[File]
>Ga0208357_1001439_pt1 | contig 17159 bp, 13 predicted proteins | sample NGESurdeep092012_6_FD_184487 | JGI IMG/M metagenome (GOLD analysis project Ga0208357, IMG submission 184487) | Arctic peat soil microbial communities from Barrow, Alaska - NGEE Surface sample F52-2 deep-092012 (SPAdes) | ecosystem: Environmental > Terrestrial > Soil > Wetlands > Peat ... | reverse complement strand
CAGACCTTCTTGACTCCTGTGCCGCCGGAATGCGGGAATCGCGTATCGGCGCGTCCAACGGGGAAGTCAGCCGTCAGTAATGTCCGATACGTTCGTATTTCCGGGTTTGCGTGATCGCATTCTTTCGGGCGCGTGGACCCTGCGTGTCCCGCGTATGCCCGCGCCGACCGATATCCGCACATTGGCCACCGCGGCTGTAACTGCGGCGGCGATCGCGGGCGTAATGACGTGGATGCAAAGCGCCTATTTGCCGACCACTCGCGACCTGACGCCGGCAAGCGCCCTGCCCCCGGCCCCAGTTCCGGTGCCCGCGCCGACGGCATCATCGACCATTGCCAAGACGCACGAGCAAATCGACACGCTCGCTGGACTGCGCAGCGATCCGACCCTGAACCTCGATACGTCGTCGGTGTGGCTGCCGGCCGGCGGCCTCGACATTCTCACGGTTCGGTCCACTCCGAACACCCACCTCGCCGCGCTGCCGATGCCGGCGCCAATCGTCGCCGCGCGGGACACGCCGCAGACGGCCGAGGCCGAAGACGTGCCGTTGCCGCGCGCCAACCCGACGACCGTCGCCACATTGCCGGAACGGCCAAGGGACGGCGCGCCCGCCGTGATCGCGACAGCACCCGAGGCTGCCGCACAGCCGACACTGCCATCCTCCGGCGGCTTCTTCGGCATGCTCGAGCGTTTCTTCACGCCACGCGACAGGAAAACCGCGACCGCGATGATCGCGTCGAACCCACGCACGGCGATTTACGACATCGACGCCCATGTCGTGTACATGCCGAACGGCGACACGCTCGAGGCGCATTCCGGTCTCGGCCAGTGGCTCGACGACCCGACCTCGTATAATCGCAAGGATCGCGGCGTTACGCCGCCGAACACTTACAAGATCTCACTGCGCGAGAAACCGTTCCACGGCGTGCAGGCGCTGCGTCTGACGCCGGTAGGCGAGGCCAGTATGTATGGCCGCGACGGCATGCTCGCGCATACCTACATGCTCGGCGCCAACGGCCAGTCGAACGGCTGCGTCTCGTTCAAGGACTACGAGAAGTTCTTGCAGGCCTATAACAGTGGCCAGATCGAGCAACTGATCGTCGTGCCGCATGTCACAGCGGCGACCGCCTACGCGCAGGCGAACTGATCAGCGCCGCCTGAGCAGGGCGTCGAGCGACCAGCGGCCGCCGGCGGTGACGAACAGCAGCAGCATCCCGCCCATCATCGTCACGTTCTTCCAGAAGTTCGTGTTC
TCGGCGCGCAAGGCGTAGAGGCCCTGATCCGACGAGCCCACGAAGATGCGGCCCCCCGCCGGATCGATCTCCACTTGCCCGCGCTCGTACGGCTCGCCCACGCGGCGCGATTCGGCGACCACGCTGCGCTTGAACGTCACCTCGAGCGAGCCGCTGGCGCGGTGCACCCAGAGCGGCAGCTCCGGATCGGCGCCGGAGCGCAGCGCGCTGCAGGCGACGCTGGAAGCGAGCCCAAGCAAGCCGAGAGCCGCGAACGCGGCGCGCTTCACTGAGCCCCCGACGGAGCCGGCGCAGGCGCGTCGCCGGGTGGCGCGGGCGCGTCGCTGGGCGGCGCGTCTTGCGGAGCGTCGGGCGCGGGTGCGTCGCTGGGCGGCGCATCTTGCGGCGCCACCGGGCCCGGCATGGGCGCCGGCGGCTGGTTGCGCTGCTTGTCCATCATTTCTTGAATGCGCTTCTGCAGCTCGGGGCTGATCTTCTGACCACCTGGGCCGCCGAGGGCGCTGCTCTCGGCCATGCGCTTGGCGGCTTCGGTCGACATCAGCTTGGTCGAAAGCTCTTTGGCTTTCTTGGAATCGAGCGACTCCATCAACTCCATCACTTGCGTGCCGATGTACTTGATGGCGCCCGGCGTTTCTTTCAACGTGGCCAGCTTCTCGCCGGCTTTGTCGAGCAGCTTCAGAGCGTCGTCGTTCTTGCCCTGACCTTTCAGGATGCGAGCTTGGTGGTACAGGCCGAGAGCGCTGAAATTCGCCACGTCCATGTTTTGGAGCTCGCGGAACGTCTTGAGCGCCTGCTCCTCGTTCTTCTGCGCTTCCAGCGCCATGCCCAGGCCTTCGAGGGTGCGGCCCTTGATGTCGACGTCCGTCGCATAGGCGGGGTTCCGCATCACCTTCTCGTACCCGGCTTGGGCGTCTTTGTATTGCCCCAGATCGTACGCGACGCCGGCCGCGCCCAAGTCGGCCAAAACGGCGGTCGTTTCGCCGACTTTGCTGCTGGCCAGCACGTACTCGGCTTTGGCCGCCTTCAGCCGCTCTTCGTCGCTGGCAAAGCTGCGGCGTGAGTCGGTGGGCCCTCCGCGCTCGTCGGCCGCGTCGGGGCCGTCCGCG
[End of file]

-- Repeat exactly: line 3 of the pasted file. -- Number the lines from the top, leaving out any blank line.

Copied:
TCGGCGCGCAAGGCGTAGAGGCCCTGATCCGACGAGCCCACGAAGATGCGGCCCCCCGCCGGATCGATCTCCACTTGCCCGCGCTCGTACGGCTCGCCCACGCGGCGCGATTCGGCGACCACGCTGCGCTTGAACGTCACCTCGAGCGAGCCGCTGGCGCGGTGCACCCAGAGCGGCAGCTCCGGATCGGCGCCGGAGCGCAGCGCGCTGCAGGCGACGCTGGAAGCGAGCCCAAGCAAGCCGAGAGCCGCGAACGCGGCGCGCTTCACTGAGCCCCCGACGGAGCCGGCGCAGGCGCGTCGCCGGGTGGCGCGGGCGCGTCGCTGGGCGGCGCGTCTTGCGGAGCGTCGGGCGCGGGTGCGTCGCTGGGCGGCGCATCTTGCGGCGCCACCGGGCCCGGCATGGGCGCCGGCGGCTGGTTGCGCTGCTTGTCCATCATTTCTTGAATGCGCTTCTGCAGCTCGGGGCTGATCTTCTGACCACCTGGGCCGCCGAGGGCGCTGCTCTCGGCCATGCGCTTGGCGGCTTCGGTCGACATCAGCTTGGTCGAAAGCTCTTTGGCTTTCTTGGAATCGAGCGACTCCATCAACTCCATCACTTGCGTGCCGATGTACTTGATGGCGCCCGGCGTTTCTTTCAACGTGGCCAGCTTCTCGCCGGCTTTGTCGAGCAGCTTCAGAGCGTCGTCGTTCTTGCCCTGACCTTTCAGGATGCGAGCTTGGTGGTACAGGCCGAGAGCGCTGAAATTCGCCACGTCCATGTTTTGGAGCTCGCGGAACGTCTTGAGCGCCTGCTCCTCGTTCTTCTGCGCTTCCAGCGCCATGCCCAGGCCTTCGAGGGTGCGGCCCTTGATGTCGACGTCCGTCGCATAGGCGGGGTTCCGCATCACCTTCTCGTACCCGGCTTGGGCGTCTTTGTATTGCCCCAGATCGTACGCGACGCCGGCCGCGCCCAAGTCGGCCAAAACGGCGGTCGTTTCGCCGACTTTGCTGCTGGCCAGCACGTACTCGGCTTTGGCCGCCTTCAGCCGCTCTTCGTCGCTGGCAAAGCTGCGGCGTGAGTCGGTGGGCCCTCCGCGCTCGTCGGCCGCGTCGGGGCCGTCCGCG